Between Two Fires was an obscure New Jersey band that released two records that were completely different from each other. Originally a four-piece, the band self-released a 12” in 1987 in very limited quantities. In true DIY fashion, it came in a plain die-cut sleeve with the band’s name stickered on the front. The second 12” came out a few years later and was also self-released, in a plain sleeve with a very well-done silkscreened front and band sleeve (shades of Eleven Pond, perhaps?)
The songs on the band’s debut are midtempo synthpop tracks with female vocals. The songs sound a bit influenced by the poppier aspects of groups like the Human League and Berlin, with layers of synthesizers and female vocals. While the songs sometimes betray their age with the glittering polished sound of a lot of bands from that era (well, at least as polished as a low-budget DIY band can get), it’s quite an enjoyable record."No Reason" is a solid song, with airy synth lines anchored by deep bass playing that echoes the Cure or New Order. The mellow “In Your Arms” is my favorite, with its layers of tribal drumming and percussion, subdued but effective bass and guitars, and vocals that are melancholy and entirely hypnotic.
After the debut was released, the band suffered from internal strife and two of the four members left - the bassist and the vocalist & chief songwriter. Such a change would undo virtually all other bands, but the two remaining members soldiered on, with the lead guitarist assuming the songwriting duties. The duo expanded threefold, and as a sextet they recorded one final record, the confusingly titled Dirk and the Mercenaries (confusing, because that seems more apt as a band name, and the front cover even seems to indicate that).
The band’s second 12” was self-released in 1990 and aside from a similar style of bass playing, it sounds virtually nothing like the first release. Both tracks are six-to-seven minute opuses, and they looked toward Europe - especially France and the UK - for a pretty big stylistic deviation. Along with fellow New Jersey band Screaming for Emily the B-side of this record is some of the best “touching pop” style coldwave released in the USA. It’s as if the band locked themselves in a room for a year with nothing but the Lively Art catalogue to keep them company.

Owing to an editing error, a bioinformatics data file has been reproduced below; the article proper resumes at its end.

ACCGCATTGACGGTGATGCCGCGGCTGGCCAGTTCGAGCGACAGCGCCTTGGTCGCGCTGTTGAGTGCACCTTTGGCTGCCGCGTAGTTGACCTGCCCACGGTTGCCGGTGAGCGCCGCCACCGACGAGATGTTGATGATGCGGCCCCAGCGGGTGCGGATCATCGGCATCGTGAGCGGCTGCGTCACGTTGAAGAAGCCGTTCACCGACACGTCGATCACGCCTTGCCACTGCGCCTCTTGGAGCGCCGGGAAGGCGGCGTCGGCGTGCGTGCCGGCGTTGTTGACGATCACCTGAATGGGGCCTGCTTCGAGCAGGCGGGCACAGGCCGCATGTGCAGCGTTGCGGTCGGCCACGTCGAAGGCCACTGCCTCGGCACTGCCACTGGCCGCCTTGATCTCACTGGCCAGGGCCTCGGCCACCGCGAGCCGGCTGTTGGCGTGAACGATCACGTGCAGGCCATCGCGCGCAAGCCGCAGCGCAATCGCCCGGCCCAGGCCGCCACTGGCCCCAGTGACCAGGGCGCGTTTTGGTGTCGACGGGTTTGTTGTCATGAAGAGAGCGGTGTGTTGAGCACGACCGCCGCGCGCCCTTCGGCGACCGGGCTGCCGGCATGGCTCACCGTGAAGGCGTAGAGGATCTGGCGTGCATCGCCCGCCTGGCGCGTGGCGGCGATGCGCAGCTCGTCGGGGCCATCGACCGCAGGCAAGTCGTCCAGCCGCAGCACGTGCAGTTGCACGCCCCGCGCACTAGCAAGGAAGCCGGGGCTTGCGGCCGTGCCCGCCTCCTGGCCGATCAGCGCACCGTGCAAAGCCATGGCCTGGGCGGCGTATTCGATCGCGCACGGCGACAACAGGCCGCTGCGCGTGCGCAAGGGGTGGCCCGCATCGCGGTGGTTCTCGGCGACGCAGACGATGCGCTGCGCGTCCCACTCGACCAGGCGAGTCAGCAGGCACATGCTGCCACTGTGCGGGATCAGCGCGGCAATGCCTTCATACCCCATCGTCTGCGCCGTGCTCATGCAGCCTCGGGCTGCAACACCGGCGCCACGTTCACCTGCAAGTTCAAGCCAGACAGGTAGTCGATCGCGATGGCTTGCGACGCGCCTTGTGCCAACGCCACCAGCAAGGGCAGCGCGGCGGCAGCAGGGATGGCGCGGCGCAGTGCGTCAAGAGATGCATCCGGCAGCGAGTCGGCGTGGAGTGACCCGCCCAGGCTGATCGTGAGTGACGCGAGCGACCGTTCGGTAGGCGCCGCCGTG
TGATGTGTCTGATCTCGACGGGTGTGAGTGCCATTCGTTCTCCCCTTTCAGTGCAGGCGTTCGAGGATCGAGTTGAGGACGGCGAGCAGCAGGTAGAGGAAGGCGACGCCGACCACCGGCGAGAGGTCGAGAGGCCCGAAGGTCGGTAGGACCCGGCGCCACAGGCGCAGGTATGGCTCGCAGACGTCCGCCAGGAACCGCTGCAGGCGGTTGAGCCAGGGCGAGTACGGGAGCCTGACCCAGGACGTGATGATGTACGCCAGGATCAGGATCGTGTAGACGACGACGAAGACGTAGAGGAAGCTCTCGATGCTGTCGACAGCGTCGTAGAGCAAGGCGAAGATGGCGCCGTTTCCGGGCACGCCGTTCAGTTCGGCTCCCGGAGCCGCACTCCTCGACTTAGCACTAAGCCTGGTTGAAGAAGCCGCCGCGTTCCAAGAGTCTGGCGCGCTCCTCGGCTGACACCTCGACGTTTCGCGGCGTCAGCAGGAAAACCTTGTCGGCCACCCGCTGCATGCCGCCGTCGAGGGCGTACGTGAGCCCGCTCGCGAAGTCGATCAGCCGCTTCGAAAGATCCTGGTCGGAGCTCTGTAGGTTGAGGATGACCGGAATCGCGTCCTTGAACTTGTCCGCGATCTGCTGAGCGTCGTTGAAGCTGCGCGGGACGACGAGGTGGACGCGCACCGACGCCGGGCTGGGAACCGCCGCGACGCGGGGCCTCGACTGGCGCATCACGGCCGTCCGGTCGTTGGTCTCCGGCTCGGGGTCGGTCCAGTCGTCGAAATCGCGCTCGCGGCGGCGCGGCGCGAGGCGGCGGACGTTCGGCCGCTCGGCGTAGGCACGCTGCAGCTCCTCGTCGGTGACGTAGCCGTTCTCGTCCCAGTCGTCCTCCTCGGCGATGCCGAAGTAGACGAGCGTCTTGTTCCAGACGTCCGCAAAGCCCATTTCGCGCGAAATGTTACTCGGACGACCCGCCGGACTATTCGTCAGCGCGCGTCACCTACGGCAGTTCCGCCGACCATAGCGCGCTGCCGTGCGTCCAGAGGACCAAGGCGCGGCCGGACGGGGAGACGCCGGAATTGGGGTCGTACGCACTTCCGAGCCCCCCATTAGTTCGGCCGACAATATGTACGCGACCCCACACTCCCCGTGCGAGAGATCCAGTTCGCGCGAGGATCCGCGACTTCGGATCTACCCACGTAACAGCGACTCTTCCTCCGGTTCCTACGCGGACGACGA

The track “Ghost Dance” starts off with a Native American war dance yell sampled from an obscure 70s Western film before kicking into a midtempo coldwave song that combines the repetitive drum machines and rhythms of Shadow-era Iron Curtain with melodic but noisy guitars almost completely isolated on the right speaker channel and perfectly dark vocals with a slightly British affectation. While this song does go on a bit longer than necessary without deveoping too much, the B-side “Sand” is the band’s true masterpiece and even at seven-plus minutes it feels like it’s over too soon. Everything about this song is absolutely wonderful – from the atmospheric synths to the quick-paced drums and drum machines to the guitar riffs and the perfectly melancholy vocals.
A quick Internet search turns up absolutely nothing about the band’s debut record (aside from the songs posted on youtube by the band’s original bassist - a huge thanks to him for kindly providing the songs for me to post, and the background info about the band). And there are one or two copies of the Dirk and the Mercenaries record for sale, but no other mention anywhere else… This truly seems to be one of those completely lost bands. Hopefully with this post they will belatedly find a little bit of much-deserved recognition.
Between Two Fires:
Selftitled EP, 1987, Chapperal Music
A1 In Your Arms
B1 No Reason (sagebrush mix)
B2 For Your Love
Dirk and the Mercenaries 12”, 1990, no label
A1 White Eyes (Ghost Dance)
Here's a brand new rip of the band's second 12" from a SEALED copy, courtesy of Frankie at System of Romance!